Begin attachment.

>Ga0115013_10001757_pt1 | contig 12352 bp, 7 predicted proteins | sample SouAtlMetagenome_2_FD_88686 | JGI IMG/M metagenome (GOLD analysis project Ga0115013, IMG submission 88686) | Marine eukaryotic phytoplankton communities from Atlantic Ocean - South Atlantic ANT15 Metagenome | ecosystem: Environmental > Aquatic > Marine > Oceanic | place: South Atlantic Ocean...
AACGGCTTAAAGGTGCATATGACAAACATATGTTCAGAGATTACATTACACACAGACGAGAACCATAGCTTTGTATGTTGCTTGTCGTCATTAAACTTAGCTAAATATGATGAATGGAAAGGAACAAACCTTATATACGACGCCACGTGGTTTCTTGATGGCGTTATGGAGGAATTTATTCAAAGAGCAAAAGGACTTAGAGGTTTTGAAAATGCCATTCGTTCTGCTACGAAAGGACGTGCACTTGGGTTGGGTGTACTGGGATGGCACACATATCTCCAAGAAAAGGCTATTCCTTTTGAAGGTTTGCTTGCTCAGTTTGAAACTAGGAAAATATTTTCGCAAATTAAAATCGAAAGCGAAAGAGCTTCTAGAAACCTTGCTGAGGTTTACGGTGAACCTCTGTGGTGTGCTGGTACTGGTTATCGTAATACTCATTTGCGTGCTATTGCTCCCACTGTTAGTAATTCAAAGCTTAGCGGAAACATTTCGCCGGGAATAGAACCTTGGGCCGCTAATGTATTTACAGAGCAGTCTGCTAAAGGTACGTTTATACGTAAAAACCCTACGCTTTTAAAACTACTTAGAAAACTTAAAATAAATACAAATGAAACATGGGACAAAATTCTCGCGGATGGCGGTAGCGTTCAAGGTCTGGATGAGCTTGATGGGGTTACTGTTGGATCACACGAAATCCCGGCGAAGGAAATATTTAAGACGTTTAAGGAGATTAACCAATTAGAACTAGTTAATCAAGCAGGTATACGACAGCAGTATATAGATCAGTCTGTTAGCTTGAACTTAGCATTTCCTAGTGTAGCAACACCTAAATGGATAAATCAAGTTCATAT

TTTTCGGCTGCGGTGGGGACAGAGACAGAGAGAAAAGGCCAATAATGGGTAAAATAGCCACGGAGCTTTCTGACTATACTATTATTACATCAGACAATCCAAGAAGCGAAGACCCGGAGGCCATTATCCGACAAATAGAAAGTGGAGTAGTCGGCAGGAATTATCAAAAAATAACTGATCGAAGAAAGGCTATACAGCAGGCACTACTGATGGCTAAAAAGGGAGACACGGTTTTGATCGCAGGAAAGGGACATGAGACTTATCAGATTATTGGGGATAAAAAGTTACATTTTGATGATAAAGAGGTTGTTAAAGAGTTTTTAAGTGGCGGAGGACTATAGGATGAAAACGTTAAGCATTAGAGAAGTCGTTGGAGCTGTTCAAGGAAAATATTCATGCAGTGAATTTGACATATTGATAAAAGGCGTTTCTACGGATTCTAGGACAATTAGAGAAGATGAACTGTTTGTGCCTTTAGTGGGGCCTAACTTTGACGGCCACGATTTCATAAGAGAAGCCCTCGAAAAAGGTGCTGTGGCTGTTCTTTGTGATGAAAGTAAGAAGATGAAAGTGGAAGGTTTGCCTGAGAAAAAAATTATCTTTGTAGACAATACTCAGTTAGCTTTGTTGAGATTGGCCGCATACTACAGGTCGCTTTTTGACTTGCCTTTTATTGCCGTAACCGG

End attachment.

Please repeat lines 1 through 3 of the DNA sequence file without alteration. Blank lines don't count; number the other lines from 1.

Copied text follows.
>Ga0115013_10001757_pt1 | contig 12352 bp, 7 predicted proteins | sample SouAtlMetagenome_2_FD_88686 | JGI IMG/M metagenome (GOLD analysis project Ga0115013, IMG submission 88686) | Marine eukaryotic phytoplankton communities from Atlantic Ocean - South Atlantic ANT15 Metagenome | ecosystem: Environmental > Aquatic > Marine > Oceanic | place: South Atlantic Ocean...
AACGGCTTAAAGGTGCATATGACAAACATATGTTCAGAGATTACATTACACACAGACGAGAACCATAGCTTTGTATGTTGCTTGTCGTCATTAAACTTAGCTAAATATGATGAATGGAAAGGAACAAACCTTATATACGACGCCACGTGGTTTCTTGATGGCGTTATGGAGGAATTTATTCAAAGAGCAAAAGGACTTAGAGGTTTTGAAAATGCCATTCGTTCTGCTACGAAAGGACGTGCACTTGGGTTGGGTGTACTGGGATGGCACACATATCTCCAAGAAAAGGCTATTCCTTTTGAAGGTTTGCTTGCTCAGTTTGAAACTAGGAAAATATTTTCGCAAATTAAAATCGAAAGCGAAAGAGCTTCTAGAAACCTTGCTGAGGTTTACGGTGAACCTCTGTGGTGTGCTGGTACTGGTTATCGTAATACTCATTTGCGTGCTATTGCTCCCACTGTTAGTAATTCAAAGCTTAGCGGAAACATTTCGCCGGGAATAGAACCTTGGGCCGCTAATGTATTTACAGAGCAGTCTGCTAAAGGTACGTTTATACGTAAAAACCCTACGCTTTTAAAACTACTTAGAAAACTTAAAATAAATACAAATGAAACATGGGACAAAATTCTCGCGGATGGCGGTAGCGTTCAAGGTCTGGATGAGCTTGATGGGGTTACTGTTGGATCACACGAAATCCCGGCGAAGGAAATATTTAAGACGTTTAAGGAGATTAACCAATTAGAACTAGTTAATCAAGCAGGTATACGACAGCAGTATATAGATCAGTCTGTTAGCTTGAACTTAGCATTTCCTAGTGTAGCAACACCTAAATGGATAAATCAAGTTCATAT

TTTTCGGCTGCGGTGGGGACAGAGACAGAGAGAAAAGGCCAATAATGGGTAAAATAGCCACGGAGCTTTCTGACTATACTATTATTACATCAGACAATCCAAGAAGCGAAGACCCGGAGGCCATTATCCGACAAATAGAAAGTGGAGTAGTCGGCAGGAATTATCAAAAAATAACTGATCGAAGAAAGGCTATACAGCAGGCACTACTGATGGCTAAAAAGGGAGACACGGTTTTGATCGCAGGAAAGGGACATGAGACTTATCAGATTATTGGGGATAAAAAGTTACATTTTGATGATAAAGAGGTTGTTAAAGAGTTTTTAAGTGGCGGAGGACTATAGGATGAAAACGTTAAGCATTAGAGAAGTCGTTGGAGCTGTTCAAGGAAAATATTCATGCAGTGAATTTGACATATTGATAAAAGGCGTTTCTACGGATTCTAGGACAATTAGAGAAGATGAACTGTTTGTGCCTTTAGTGGGGCCTAACTTTGACGGCCACGATTTCATAAGAGAAGCCCTCGAAAAAGGTGCTGTGGCTGTTCTTTGTGATGAAAGTAAGAAGATGAAAGTGGAAGGTTTGCCTGAGAAAAAAATTATCTTTGTAGACAATACTCAGTTAGCTTTGTTGAGATTGGCCGCATACTACAGGTCGCTTTTTGACTTGCCTTTTATTGCCGTAACCGG